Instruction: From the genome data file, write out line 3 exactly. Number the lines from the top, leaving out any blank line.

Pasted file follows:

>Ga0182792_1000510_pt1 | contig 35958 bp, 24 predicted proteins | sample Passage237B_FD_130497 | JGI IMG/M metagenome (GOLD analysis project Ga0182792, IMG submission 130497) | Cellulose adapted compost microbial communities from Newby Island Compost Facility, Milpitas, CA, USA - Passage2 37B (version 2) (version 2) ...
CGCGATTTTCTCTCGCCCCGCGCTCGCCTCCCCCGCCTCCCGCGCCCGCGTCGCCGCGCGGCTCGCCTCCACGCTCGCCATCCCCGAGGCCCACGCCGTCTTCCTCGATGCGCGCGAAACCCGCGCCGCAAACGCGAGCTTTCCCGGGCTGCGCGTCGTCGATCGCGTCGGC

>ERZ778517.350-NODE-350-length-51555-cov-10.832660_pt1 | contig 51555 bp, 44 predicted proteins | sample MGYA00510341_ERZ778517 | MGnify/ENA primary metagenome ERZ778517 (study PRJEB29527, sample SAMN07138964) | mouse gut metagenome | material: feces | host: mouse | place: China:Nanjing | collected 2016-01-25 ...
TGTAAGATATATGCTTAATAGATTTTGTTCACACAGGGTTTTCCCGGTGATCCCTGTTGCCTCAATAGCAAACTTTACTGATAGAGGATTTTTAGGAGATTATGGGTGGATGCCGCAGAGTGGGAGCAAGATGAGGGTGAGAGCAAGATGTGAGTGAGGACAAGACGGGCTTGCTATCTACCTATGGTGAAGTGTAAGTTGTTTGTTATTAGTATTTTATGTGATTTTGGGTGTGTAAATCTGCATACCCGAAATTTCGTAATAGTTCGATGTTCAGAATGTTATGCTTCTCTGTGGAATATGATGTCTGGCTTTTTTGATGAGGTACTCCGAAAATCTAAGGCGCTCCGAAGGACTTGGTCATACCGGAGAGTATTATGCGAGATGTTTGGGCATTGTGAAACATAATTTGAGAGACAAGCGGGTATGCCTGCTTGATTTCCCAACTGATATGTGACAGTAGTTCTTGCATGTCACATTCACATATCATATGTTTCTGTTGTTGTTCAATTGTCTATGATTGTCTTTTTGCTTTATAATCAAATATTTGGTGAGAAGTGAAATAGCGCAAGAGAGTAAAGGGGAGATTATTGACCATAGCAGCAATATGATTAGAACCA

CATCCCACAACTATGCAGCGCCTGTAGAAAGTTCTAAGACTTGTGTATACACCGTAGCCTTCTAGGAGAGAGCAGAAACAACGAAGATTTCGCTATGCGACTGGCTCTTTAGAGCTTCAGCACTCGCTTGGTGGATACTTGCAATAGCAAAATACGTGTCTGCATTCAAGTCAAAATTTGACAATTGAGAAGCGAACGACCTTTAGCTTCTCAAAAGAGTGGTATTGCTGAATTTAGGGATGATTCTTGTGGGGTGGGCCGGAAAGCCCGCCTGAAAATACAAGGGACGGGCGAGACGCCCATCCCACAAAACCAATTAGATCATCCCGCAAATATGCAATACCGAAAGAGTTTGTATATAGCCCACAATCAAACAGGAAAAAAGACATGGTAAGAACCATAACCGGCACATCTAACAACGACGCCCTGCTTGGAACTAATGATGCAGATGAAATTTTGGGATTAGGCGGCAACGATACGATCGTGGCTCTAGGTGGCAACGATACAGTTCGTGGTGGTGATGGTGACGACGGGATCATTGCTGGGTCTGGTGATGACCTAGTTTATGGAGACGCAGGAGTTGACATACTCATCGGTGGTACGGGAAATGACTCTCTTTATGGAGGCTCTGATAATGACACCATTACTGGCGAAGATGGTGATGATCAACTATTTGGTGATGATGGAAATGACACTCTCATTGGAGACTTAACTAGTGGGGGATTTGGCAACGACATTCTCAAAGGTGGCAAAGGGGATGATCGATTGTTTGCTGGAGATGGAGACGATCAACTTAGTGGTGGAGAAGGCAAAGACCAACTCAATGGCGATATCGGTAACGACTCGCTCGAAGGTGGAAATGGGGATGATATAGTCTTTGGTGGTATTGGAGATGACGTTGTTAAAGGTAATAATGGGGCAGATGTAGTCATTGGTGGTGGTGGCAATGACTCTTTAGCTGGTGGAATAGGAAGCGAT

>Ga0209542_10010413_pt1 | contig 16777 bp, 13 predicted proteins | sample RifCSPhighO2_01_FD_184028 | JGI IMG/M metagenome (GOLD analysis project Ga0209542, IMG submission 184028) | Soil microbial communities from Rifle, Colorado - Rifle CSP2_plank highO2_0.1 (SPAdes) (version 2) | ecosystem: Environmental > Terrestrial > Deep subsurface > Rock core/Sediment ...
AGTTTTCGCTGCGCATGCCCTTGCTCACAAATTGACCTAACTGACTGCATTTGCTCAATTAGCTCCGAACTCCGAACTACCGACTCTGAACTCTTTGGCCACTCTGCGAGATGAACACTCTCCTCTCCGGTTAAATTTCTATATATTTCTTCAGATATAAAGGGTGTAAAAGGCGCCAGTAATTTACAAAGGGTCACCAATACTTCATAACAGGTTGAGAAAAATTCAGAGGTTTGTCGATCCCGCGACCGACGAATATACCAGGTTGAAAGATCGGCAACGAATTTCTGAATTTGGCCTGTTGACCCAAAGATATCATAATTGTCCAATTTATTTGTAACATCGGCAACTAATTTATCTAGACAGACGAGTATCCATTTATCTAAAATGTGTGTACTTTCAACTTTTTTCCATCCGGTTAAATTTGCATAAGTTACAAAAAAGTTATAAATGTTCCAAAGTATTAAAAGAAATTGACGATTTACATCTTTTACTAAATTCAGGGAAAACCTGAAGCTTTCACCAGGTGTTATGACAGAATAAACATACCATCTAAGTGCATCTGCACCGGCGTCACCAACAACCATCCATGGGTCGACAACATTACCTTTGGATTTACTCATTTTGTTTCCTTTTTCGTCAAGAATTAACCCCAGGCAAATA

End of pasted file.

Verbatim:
>ERZ778517.350-NODE-350-length-51555-cov-10.832660_pt1 | contig 51555 bp, 44 predicted proteins | sample MGYA00510341_ERZ778517 | MGnify/ENA primary metagenome ERZ778517 (study PRJEB29527, sample SAMN07138964) | mouse gut metagenome | material: feces | host: mouse | place: China:Nanjing | collected 2016-01-25 ...